Egypt’s business conditions in its non-oil private sector continued to decline in March with businesses still ‘lacking in confidence’ but there was some relief on prices following policy measures.

The latest Purchasing Managers’ Index (PMI) report’s headline figure rose during the month to reach 47.6 from 47.1 in February, with anything below 50.0 indicating decline, showing conditions still worsening but at a slower rate. 

Firms said volatile currency markets had hurt customer demand and driven up prices, but recent policy action meant that input price inflation was not as severe in March, supporting a slower increase in output charges. 

David Owen, senior economist at report authors S&P Global Market Intelligence, said firms were still ‘lacking in confidence’ and respondents to the survey had among the weakest sentiment about the future in its history. 

Businesses came under pressure from the currency crisis during the month following a fall in US dollar inflows in February, which came after the sharp decline in Suez Canal activity due to the Red Sea crisis, he said. 

“February's PMI results indicated a considerable downturn in business activity, and March was little different, except for a modest reduction in the rate of decline,” he said.

“It was also hoped that the central bank’s intervention in early-March, consisting of an emergency 600 basis points interest rate hike and the floating of the Egyptian pound, would start to reverse the damage.”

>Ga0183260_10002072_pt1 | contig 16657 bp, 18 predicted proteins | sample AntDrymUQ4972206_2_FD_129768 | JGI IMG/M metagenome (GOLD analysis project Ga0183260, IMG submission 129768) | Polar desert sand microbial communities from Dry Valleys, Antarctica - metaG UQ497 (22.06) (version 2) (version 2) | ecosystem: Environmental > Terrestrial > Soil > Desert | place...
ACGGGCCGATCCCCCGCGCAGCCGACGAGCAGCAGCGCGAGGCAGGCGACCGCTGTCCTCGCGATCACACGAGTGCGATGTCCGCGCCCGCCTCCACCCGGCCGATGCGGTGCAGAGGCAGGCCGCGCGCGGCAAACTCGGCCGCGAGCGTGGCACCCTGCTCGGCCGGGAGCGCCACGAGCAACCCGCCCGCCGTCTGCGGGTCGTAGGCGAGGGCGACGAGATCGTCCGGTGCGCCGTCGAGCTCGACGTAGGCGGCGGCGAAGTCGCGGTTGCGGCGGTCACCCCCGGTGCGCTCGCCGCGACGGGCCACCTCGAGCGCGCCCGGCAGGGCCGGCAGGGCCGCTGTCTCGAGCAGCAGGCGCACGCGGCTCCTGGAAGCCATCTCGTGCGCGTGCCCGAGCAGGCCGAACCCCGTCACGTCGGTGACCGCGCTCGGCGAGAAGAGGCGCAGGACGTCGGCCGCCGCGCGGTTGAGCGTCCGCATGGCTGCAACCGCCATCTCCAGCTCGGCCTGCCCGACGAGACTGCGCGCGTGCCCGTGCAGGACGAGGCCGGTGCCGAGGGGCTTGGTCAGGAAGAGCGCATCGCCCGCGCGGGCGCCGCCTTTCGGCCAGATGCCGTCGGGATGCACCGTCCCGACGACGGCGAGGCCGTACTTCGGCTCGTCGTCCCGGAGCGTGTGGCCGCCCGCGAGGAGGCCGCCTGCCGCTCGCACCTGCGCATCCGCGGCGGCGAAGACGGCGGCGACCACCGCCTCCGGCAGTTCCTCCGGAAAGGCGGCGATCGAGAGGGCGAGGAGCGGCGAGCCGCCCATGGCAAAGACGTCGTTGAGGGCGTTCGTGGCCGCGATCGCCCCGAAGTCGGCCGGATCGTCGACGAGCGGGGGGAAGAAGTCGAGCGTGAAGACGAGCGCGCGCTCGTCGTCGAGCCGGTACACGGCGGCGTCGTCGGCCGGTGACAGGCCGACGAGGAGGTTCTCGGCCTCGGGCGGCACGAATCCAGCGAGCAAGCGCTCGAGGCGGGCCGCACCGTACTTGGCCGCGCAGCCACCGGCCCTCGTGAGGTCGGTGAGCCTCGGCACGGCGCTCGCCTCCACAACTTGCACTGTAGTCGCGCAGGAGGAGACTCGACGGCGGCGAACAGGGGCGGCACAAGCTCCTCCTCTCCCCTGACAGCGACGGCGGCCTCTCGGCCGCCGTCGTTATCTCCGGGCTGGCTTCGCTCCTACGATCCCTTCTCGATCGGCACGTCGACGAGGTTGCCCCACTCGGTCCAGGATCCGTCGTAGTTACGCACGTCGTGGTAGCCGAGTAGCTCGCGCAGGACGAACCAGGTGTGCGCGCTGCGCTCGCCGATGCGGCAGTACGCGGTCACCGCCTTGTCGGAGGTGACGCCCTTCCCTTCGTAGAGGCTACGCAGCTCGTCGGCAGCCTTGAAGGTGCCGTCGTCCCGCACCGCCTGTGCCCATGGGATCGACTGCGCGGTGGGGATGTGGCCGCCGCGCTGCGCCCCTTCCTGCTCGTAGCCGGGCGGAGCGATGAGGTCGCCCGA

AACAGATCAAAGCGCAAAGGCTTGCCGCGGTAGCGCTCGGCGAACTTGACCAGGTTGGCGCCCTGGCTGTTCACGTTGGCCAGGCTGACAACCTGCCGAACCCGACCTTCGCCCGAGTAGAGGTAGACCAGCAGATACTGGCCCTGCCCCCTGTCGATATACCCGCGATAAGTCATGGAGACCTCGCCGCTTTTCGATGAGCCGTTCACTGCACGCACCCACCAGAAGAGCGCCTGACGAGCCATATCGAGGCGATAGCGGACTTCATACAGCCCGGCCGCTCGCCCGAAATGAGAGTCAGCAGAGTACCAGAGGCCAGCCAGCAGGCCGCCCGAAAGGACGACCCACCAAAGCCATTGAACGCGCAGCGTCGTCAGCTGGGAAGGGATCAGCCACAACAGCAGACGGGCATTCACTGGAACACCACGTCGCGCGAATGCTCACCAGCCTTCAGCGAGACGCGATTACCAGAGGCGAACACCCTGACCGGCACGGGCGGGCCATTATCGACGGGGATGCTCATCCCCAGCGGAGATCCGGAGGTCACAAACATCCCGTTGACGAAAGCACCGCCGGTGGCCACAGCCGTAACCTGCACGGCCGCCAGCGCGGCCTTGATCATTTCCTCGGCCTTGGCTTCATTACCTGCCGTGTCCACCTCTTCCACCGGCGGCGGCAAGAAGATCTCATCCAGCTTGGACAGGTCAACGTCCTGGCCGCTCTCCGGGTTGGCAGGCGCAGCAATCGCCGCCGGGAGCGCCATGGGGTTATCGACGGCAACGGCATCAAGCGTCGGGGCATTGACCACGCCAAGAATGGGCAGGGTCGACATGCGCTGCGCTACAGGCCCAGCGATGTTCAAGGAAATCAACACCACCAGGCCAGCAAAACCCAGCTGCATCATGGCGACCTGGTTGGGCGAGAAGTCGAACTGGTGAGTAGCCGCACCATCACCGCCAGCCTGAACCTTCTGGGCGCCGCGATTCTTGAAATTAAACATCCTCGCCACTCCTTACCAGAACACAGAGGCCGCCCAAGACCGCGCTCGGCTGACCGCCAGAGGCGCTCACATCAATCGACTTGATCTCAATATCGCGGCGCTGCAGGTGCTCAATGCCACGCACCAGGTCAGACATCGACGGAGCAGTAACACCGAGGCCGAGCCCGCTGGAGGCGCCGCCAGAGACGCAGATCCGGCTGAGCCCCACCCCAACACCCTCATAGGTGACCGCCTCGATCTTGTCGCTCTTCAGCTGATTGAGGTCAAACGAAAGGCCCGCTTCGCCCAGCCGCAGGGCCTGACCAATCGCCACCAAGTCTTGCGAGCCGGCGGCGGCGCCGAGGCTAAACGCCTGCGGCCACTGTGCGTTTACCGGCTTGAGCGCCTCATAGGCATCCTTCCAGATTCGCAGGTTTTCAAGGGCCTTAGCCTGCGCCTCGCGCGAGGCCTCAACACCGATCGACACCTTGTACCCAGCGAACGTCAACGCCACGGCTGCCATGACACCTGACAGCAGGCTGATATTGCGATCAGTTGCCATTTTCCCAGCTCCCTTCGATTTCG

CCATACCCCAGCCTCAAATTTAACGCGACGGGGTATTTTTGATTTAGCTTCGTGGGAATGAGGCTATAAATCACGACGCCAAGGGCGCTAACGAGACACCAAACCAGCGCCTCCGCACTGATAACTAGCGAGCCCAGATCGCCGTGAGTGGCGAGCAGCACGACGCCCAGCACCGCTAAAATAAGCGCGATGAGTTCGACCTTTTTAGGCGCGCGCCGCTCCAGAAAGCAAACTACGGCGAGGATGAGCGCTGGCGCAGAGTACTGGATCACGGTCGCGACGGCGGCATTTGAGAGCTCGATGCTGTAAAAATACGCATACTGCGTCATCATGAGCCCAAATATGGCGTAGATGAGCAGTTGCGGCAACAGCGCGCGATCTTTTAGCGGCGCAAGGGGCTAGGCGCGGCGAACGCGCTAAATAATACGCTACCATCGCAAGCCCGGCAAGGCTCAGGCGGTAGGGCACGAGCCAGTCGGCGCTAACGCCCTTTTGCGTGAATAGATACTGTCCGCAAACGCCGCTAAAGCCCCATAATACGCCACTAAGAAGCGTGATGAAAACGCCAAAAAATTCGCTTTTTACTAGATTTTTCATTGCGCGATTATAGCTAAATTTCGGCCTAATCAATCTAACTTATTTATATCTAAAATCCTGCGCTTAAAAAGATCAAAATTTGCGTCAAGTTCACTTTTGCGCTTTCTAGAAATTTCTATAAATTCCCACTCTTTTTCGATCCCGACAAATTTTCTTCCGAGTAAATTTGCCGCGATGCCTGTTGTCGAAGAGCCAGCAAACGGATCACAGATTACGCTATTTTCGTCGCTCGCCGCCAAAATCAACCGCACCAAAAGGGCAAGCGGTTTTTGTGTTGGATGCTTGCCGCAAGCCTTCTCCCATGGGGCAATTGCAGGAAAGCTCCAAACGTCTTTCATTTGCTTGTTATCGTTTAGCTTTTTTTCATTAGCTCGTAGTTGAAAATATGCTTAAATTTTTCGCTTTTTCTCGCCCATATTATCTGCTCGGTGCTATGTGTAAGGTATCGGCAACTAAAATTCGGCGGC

PMI survey data suggests this may be the case, with rates of input costs and output price inflation slowing to three-month lows, he said.

“On the other hand, firms are still lacking confidence that activity will grow over the year ahead, suggesting that economic risks may take more time to disappear.”

The PMI headline index was below the average reading seen since the survey’s inception in April 2011 and the second strongest decline in 14 months. 

New order volumes decreased sharply attributed to the weak exchange rate of the pound against the US dollar, as well as general price uncertainty.

Average output prices increased at the slowest rate for three months but still much faster than the long-run trend. Input purchases at non-oil companies continued to fall at a robust pace in March, mainly due to lower new work inflows. 

Higher prices also constrained buying activity, according to some companies, while shipping issues and material shortages contributed to a further decline in vendor performance. 

Businesses raised their staffing levels for the first time this year, which caused a fractional drop in backlogs of work, the first recorded since June 2023.

(Writing by Imogen Lillywhite; editing by Daniel Luiz)